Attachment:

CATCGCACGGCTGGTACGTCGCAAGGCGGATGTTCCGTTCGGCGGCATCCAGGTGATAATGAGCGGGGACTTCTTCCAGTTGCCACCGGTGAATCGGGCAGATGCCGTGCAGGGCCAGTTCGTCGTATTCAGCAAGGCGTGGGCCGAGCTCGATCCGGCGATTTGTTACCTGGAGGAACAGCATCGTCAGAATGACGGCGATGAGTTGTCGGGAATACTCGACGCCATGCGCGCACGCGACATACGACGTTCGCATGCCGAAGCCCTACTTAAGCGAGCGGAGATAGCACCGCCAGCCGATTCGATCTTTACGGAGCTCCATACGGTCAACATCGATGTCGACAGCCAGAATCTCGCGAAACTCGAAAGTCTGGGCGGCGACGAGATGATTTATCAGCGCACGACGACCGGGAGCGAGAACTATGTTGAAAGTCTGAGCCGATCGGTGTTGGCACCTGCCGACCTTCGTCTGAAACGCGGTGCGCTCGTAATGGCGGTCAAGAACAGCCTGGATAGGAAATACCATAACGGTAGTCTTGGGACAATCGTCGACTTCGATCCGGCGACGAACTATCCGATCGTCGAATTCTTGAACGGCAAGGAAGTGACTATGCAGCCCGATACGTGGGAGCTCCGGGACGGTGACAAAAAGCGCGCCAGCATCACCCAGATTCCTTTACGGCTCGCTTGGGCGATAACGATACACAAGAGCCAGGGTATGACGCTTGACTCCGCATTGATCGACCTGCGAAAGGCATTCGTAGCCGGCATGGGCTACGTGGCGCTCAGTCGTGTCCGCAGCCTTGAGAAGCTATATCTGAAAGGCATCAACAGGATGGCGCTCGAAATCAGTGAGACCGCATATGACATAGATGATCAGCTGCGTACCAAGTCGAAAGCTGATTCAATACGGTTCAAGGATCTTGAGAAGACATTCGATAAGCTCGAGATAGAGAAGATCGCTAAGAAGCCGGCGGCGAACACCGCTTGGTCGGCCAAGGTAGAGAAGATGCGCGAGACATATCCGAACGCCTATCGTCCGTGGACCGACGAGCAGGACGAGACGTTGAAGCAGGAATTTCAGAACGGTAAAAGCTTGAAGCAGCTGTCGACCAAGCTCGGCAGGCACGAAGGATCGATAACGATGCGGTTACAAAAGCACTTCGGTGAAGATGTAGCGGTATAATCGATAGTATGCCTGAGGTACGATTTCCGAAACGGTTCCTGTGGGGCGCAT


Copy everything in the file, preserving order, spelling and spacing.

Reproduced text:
CATCGCACGGCTGGTACGTCGCAAGGCGGATGTTCCGTTCGGCGGCATCCAGGTGATAATGAGCGGGGACTTCTTCCAGTTGCCACCGGTGAATCGGGCAGATGCCGTGCAGGGCCAGTTCGTCGTATTCAGCAAGGCGTGGGCCGAGCTCGATCCGGCGATTTGTTACCTGGAGGAACAGCATCGTCAGAATGACGGCGATGAGTTGTCGGGAATACTCGACGCCATGCGCGCACGCGACATACGACGTTCGCATGCCGAAGCCCTACTTAAGCGAGCGGAGATAGCACCGCCAGCCGATTCGATCTTTACGGAGCTCCATACGGTCAACATCGATGTCGACAGCCAGAATCTCGCGAAACTCGAAAGTCTGGGCGGCGACGAGATGATTTATCAGCGCACGACGACCGGGAGCGAGAACTATGTTGAAAGTCTGAGCCGATCGGTGTTGGCACCTGCCGACCTTCGTCTGAAACGCGGTGCGCTCGTAATGGCGGTCAAGAACAGCCTGGATAGGAAATACCATAACGGTAGTCTTGGGACAATCGTCGACTTCGATCCGGCGACGAACTATCCGATCGTCGAATTCTTGAACGGCAAGGAAGTGACTATGCAGCCCGATACGTGGGAGCTCCGGGACGGTGACAAAAAGCGCGCCAGCATCACCCAGATTCCTTTACGGCTCGCTTGGGCGATAACGATACACAAGAGCCAGGGTATGACGCTTGACTCCGCATTGATCGACCTGCGAAAGGCATTCGTAGCCGGCATGGGCTACGTGGCGCTCAGTCGTGTCCGCAGCCTTGAGAAGCTATATCTGAAAGGCATCAACAGGATGGCGCTCGAAATCAGTGAGACCGCATATGACATAGATGATCAGCTGCGTACCAAGTCGAAAGCTGATTCAATACGGTTCAAGGATCTTGAGAAGACATTCGATAAGCTCGAGATAGAGAAGATCGCTAAGAAGCCGGCGGCGAACACCGCTTGGTCGGCCAAGGTAGAGAAGATGCGCGAGACATATCCGAACGCCTATCGTCCGTGGACCGACGAGCAGGACGAGACGTTGAAGCAGGAATTTCAGAACGGTAAAAGCTTGAAGCAGCTGTCGACCAAGCTCGGCAGGCACGAAGGATCGATAACGATGCGGTTACAAAAGCACTTCGGTGAAGATGTAGCGGTATAATCGATAGTATGCCTGAGGTACGATTTCCGAAACGGTTCCTGTGGGGCGCAT